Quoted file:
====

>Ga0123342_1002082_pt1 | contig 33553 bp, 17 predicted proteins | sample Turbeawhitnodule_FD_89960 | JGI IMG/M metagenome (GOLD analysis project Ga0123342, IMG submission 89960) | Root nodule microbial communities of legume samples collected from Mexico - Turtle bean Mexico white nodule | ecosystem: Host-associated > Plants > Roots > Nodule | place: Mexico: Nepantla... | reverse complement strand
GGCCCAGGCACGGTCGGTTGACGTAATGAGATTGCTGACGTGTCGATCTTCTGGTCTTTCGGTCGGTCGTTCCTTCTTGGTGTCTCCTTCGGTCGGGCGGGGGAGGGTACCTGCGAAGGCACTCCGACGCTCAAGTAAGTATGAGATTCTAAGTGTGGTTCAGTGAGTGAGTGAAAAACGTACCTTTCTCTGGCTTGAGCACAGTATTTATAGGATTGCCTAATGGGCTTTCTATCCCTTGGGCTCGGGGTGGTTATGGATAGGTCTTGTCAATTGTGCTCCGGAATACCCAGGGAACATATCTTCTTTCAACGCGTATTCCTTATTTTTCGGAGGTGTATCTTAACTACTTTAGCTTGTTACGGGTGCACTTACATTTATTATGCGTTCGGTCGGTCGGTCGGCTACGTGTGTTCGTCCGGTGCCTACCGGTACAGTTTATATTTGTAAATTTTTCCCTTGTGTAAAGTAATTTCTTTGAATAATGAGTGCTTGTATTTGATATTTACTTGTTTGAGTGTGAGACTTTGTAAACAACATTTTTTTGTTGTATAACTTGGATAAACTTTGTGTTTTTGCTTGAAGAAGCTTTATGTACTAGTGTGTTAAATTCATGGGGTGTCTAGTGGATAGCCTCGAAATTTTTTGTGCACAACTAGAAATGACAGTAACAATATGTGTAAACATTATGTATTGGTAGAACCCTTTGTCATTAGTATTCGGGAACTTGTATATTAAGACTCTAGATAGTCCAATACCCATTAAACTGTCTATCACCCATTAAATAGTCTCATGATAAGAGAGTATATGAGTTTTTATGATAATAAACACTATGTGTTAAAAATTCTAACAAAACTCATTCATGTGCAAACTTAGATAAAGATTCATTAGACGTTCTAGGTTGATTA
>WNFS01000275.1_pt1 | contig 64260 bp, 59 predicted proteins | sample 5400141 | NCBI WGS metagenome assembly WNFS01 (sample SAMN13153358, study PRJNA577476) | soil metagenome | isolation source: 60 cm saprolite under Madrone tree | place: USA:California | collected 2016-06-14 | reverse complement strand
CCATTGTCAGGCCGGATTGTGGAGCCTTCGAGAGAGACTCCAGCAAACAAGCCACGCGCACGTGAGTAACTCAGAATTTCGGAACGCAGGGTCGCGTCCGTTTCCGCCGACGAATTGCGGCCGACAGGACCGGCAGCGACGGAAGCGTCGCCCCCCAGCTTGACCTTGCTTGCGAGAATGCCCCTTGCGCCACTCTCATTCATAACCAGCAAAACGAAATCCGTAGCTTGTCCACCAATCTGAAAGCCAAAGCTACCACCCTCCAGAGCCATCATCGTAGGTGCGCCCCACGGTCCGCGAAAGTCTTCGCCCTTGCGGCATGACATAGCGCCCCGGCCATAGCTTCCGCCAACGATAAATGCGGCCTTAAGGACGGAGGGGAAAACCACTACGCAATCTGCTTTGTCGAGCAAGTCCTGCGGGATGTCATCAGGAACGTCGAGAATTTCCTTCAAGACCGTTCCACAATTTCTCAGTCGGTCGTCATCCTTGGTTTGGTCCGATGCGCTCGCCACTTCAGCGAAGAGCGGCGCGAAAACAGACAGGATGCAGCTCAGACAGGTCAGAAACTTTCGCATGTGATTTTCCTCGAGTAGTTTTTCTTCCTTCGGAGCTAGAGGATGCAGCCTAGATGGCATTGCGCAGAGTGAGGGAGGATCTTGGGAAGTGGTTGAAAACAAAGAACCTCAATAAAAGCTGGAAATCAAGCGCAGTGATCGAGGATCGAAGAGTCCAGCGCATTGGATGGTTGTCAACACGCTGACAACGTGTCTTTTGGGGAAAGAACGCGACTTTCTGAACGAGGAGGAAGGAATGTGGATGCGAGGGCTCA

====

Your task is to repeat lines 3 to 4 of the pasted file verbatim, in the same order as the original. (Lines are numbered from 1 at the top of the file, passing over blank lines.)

>WNFS01000275.1_pt1 | contig 64260 bp, 59 predicted proteins | sample 5400141 | NCBI WGS metagenome assembly WNFS01 (sample SAMN13153358, study PRJNA577476) | soil metagenome | isolation source: 60 cm saprolite under Madrone tree | place: USA:California | collected 2016-06-14 | reverse complement strand
CCATTGTCAGGCCGGATTGTGGAGCCTTCGAGAGAGACTCCAGCAAACAAGCCACGCGCACGTGAGTAACTCAGAATTTCGGAACGCAGGGTCGCGTCCGTTTCCGCCGACGAATTGCGGCCGACAGGACCGGCAGCGACGGAAGCGTCGCCCCCCAGCTTGACCTTGCTTGCGAGAATGCCCCTTGCGCCACTCTCATTCATAACCAGCAAAACGAAATCCGTAGCTTGTCCACCAATCTGAAAGCCAAAGCTACCACCCTCCAGAGCCATCATCGTAGGTGCGCCCCACGGTCCGCGAAAGTCTTCGCCCTTGCGGCATGACATAGCGCCCCGGCCATAGCTTCCGCCAACGATAAATGCGGCCTTAAGGACGGAGGGGAAAACCACTACGCAATCTGCTTTGTCGAGCAAGTCCTGCGGGATGTCATCAGGAACGTCGAGAATTTCCTTCAAGACCGTTCCACAATTTCTCAGTCGGTCGTCATCCTTGGTTTGGTCCGATGCGCTCGCCACTTCAGCGAAGAGCGGCGCGAAAACAGACAGGATGCAGCTCAGACAGGTCAGAAACTTTCGCATGTGATTTTCCTCGAGTAGTTTTTCTTCCTTCGGAGCTAGAGGATGCAGCCTAGATGGCATTGCGCAGAGTGAGGGAGGATCTTGGGAAGTGGTTGAAAACAAAGAACCTCAATAAAAGCTGGAAATCAAGCGCAGTGATCGAGGATCGAAGAGTCCAGCGCATTGGATGGTTGTCAACACGCTGACAACGTGTCTTTTGGGGAAAGAACGCGACTTTCTGAACGAGGAGGAAGGAATGTGGATGCGAGGGCTCA